You've built your website for a reason, and in most cases, that is to sell something. But how can you be sure the website you have designed is converting all those visitors into actual sales? Maybe it's time to do some testing.

Every website exists for a specific purpose. No, that purpose isn’t to get more visitors. Rather the purpose is directly related to business goals. These business goals -- selling products, collecting leads, signing up members or simply creating a brand -- ultimately determine if the website justifies its existence or not. If you think about it, how useful is a website if it does a shoddy job in converting visitors into customers.

Traditionally, 99% of the efforts online are applied to get more visitors to your website. Though nothing is wrong with this approach, it definitely leaves a lot on the table. Through marketing or SEO efforts, once you get visitors to your website, the job of your website is to sell products or services and that is what ultimately matters -- not the total number of visitors.

Essentially, conversion rate -- the percentage of visitors who end up completing website goals -- is the most important parameter determining success of online efforts.

What is A/B testing?

Thankfully, conversion rate is a metric that you can optimize.  And the best methodology for that is A/B split testing. The term may sound cryptic but it is pretty simple in reality.

In A/B split testing you design two or more variations (hence the name A/B) of your website and visitor traffic is equally split amongst them. Traffic is diverted to the variations in random fashion and then it is observed which variation resulted in maximum conversions.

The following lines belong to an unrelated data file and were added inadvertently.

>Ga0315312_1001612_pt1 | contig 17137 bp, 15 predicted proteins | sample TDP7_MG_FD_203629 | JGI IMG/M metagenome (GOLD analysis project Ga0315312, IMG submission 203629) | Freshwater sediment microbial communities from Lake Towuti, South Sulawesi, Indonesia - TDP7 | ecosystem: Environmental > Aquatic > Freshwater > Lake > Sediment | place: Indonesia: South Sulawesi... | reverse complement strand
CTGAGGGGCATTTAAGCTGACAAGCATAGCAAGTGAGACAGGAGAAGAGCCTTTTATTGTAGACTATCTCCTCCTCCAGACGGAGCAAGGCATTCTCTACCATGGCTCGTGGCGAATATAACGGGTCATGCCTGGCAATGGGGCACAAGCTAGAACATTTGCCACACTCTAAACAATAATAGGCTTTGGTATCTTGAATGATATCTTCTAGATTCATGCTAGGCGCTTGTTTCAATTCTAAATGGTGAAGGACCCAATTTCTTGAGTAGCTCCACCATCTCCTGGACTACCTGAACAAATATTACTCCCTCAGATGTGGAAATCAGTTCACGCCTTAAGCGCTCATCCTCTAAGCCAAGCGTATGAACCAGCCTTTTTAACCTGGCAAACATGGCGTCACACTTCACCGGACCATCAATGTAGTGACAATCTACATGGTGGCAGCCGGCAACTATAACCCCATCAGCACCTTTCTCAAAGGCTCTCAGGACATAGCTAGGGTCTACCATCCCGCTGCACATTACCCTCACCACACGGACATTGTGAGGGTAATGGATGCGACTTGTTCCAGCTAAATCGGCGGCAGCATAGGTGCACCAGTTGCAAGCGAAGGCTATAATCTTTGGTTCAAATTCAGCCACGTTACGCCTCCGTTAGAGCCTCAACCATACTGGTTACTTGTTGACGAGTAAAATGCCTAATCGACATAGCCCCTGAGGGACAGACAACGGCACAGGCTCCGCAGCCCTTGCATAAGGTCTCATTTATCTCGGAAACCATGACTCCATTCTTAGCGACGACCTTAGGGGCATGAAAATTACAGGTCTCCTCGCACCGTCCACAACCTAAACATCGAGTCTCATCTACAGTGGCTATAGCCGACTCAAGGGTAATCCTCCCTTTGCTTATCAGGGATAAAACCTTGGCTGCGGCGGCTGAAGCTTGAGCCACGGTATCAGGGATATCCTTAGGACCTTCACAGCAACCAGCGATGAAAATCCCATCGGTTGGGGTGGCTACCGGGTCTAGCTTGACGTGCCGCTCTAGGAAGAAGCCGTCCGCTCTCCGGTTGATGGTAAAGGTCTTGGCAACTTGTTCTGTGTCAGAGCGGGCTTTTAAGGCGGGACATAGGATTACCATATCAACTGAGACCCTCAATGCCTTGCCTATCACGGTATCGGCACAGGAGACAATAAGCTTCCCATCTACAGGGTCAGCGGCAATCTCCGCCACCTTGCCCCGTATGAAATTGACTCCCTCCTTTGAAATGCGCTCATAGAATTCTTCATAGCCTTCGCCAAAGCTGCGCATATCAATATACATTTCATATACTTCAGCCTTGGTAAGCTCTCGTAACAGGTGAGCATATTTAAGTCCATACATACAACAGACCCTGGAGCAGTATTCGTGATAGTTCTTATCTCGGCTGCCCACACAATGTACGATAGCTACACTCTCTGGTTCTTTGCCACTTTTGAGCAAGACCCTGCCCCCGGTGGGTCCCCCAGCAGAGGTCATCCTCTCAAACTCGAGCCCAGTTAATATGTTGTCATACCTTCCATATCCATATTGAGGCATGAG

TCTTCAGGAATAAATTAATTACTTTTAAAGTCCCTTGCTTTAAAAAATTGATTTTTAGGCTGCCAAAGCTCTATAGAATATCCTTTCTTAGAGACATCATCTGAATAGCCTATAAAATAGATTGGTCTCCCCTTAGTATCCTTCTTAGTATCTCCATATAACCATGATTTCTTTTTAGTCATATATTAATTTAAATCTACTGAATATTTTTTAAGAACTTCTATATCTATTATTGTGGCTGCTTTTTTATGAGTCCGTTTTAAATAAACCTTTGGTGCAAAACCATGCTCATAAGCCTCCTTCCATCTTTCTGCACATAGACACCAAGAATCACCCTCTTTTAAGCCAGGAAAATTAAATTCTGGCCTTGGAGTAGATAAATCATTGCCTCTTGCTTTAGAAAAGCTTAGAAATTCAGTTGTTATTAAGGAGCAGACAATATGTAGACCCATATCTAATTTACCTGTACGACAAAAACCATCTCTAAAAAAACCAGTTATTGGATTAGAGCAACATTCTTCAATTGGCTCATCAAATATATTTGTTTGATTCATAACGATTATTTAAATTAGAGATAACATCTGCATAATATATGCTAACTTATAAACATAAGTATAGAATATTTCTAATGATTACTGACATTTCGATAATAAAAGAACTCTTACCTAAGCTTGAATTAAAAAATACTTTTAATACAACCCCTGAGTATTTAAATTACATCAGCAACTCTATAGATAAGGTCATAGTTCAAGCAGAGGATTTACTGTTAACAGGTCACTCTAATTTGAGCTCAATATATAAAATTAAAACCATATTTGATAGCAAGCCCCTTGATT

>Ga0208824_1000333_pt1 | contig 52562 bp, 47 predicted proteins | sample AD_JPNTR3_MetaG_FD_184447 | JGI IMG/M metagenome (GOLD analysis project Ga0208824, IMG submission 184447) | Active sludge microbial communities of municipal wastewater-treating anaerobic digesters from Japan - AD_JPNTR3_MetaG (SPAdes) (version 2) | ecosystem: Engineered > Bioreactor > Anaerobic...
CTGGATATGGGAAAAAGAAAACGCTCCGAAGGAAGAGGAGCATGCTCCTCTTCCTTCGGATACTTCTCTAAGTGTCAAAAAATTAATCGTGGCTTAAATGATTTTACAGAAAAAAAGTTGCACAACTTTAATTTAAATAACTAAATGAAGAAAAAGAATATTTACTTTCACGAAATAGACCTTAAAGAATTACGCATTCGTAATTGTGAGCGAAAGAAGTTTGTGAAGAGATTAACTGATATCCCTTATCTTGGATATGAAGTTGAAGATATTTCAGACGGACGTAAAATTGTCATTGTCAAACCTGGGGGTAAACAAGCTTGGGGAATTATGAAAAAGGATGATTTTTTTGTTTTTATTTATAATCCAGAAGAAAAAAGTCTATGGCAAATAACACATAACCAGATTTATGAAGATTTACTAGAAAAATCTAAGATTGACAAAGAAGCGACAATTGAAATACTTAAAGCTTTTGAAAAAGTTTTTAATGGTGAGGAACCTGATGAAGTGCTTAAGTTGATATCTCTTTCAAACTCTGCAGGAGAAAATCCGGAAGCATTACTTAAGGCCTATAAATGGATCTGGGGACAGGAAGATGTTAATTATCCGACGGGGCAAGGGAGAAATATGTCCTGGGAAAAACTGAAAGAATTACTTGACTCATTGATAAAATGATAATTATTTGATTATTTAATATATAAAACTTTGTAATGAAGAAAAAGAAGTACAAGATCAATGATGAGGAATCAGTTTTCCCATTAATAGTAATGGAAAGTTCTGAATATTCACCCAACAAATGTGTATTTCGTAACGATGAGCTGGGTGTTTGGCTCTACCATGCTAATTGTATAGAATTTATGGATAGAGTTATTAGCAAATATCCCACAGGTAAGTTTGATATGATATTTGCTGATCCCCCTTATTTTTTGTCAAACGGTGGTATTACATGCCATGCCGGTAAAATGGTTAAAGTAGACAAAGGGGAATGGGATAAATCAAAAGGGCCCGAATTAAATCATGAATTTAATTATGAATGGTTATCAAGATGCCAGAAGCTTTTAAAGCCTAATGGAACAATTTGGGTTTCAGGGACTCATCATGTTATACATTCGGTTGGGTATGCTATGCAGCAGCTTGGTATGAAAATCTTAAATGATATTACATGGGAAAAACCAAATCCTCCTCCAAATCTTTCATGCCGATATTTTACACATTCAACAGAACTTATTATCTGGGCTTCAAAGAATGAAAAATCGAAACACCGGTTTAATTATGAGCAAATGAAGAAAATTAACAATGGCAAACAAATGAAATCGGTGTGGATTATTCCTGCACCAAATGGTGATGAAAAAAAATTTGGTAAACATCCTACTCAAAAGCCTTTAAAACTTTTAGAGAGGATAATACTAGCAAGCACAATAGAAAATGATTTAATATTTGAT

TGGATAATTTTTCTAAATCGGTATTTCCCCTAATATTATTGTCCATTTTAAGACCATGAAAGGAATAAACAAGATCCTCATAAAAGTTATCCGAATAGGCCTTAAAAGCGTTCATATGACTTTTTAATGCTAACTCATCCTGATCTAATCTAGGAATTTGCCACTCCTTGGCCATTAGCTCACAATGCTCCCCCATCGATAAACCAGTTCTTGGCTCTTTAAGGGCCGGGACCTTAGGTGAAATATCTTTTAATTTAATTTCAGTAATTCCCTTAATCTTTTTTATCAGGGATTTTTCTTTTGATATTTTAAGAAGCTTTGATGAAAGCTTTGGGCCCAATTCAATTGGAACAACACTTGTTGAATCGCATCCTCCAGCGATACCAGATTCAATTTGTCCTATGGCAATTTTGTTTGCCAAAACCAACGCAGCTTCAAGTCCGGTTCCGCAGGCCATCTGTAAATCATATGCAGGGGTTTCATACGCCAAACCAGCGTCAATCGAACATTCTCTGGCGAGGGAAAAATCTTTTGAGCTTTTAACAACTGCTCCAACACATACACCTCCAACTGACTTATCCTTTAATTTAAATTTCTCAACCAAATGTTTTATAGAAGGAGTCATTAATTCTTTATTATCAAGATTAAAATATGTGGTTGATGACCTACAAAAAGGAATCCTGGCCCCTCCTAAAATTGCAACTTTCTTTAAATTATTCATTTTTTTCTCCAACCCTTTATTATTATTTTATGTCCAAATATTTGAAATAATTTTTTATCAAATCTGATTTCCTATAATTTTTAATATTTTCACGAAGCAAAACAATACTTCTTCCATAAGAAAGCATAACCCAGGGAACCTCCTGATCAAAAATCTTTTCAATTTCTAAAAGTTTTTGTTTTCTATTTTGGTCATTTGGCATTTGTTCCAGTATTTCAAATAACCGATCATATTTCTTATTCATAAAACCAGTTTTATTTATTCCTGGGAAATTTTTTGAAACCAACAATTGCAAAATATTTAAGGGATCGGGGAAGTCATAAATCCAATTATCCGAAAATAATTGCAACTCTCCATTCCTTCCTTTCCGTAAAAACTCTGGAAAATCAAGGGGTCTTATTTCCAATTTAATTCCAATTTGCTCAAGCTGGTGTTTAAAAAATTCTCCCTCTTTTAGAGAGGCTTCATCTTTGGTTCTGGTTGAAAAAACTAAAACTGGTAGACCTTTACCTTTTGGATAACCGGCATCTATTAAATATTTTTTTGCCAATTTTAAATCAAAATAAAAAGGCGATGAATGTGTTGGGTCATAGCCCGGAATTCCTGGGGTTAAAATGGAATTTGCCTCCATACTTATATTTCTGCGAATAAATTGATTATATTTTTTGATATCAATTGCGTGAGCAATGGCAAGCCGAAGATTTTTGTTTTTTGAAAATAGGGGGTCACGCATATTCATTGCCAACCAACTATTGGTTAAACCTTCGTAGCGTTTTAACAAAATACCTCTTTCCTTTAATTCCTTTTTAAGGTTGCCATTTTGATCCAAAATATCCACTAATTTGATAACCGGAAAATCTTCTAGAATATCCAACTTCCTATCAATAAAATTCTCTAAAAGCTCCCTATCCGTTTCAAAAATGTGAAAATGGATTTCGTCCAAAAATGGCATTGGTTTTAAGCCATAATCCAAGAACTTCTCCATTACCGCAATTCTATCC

The variations can differ from the original design in either a subtle way (see this case study) or you can have completely different designs (see this case study).

An Example of A/B testing

Take for example a simple website that sells mobile phones. The company decides to test their shopping cart button text “Buy Now” against a variation “Purchase Today! Only 10 left”. If they get 1000 visitors a day, 500 will see the website with the “Buy Now” version and 500 will see the “Purchase Today” version.

Depending on how many visitors end up buying in each variation, you can conclude whether your idea of creating urgency really worked or not.

A/B testing case study

A/B testing is not a hyped up phrase. Because of their commitment to A/B testing, companies such as AquaSoft have seen as much as 20% increase in bottom-line sales. You can see screenshots below of the A/B variations they tested.

VersionA.jpg

Version A - default

VersionB.jpg

Version B - Redesigned
 

As compared to version A, version B has a modern design, more trust-building elements and a prominent ‘Download’ button. If they had simply changed the design without testing, they would have never quantified if the redesign increased sales or some other external factor (such as increased traffic).

In this A/B testing case, key points to note are that they did not change products they sell, they did not add new features and they did not devise any new policies. Only the design of the page was tested and it made an everlasting impact in their sales. No other methodology can claim to have a better ROI than A/B testing.

Why should you try A/B testing today

Unlike doing changes on website for improvement based on hunch or expert opinion, A/B testing uses your visitors’ clicks to determine what works and what doesn’t. This methodology is currently used by all kinds of marketers to optimize their landing pages, homepage, offerings, Adword campaigns, etc.

Some even use A/B testing to discover the right price point for their products. No matter what kind of website you have, if you haven’t tried A/B testing, it is a great time to catch up with most successful marketers and add this sophisticated tool to your arsenal.